At first glance, Glazed Chicken and Watermelon Gazpacho don’t seem like they go hand in hand but on closer look, the recipes that Brenda of Crooked Creek created share one key ingredient that packs a punch and provides a complex flavor profile – hot peppers. Mild palates shouldn’t fear – the spice is slightly neutralized by the sugars found in jelly, honey, and even the watermelon itself.
If you find that you’ve gotten too heavy handed on your spice level in your next dish, here are a few ways to fix it:
- COOL DOWN WITH DAIRY – The capsaicin in chiles is what gives the peppers their burn. One of the best ways to counteract this chemical compound is by adding a dairy product: whole fat milk, heavy cream, yogurt, cheese, or sour cream. Even rich coconut milk can do the trick.
- SWEET SALVATION – Sugars help to neutralize the heat of chile peppers. So try adding a little sugar or honey to balance out too-hot flavors.
- BULK UP THE OTHER INGREDIENTS – Diffuse the heat by adding more of the major components of the dish. That might mean more broth, meat, or vegetables, depending on what you are making. Or improvise and add grated carrots, squash, or potatoes to soak up some of the spice.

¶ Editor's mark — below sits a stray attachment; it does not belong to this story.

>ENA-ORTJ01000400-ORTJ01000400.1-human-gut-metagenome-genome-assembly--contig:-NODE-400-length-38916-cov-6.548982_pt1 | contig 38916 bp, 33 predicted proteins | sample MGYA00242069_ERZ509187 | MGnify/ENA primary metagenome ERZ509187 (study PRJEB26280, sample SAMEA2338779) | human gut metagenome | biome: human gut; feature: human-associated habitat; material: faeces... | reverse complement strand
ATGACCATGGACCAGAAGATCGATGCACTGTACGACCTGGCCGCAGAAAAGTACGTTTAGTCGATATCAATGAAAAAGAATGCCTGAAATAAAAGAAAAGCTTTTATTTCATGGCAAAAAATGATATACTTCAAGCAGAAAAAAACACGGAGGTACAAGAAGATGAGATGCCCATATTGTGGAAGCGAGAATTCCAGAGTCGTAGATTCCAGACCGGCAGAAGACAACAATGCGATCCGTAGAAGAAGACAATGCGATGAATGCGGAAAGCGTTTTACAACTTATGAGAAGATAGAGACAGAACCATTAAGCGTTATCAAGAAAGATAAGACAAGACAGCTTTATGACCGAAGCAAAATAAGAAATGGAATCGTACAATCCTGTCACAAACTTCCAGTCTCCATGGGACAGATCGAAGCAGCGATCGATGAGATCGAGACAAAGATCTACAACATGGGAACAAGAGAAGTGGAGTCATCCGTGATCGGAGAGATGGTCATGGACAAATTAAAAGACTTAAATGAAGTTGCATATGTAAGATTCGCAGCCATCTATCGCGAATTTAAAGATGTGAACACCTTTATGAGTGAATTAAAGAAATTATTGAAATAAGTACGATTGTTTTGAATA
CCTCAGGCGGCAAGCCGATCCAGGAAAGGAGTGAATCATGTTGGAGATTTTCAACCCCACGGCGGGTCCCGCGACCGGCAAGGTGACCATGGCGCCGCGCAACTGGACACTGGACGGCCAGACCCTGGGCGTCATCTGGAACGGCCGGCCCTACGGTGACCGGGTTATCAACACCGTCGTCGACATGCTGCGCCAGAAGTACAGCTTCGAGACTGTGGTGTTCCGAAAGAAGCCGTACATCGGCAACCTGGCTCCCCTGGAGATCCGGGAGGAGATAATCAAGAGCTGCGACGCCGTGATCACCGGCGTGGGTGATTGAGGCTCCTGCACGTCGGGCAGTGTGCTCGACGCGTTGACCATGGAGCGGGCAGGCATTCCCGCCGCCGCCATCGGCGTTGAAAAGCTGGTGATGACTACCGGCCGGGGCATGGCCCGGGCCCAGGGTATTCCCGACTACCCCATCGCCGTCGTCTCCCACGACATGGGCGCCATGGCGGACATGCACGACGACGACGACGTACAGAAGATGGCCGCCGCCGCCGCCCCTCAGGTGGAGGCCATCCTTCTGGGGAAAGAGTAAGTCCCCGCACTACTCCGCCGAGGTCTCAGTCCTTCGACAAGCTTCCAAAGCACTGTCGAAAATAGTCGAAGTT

- SERVE WITH STARCH – Offer something neutral in flavor to temper the spiciness of your meal. Pasta, rice, bread, couscous, or grains are all good choices to serve with a spicy main.
- ADD SOME ACID – Acidic liquids like vinegar, lemon, or lime juice, and even chopped tomatoes can cut through intense heat. Use whatever will complement the flavors of your dish.
- NUT BUTTER COULD BE YOUR SECRET WEAPON – If the flavors are compatible—maybe an Asian noodle dish like pad thai—try stirring in some tahini, peanut or almond butter. The fat content in nut butters can help extinguish the flame.
*Sourced from epicurious.com.
Missed the cooking demonstration with Brenda of Crooked Creek?! Well at least you can still get the recipes: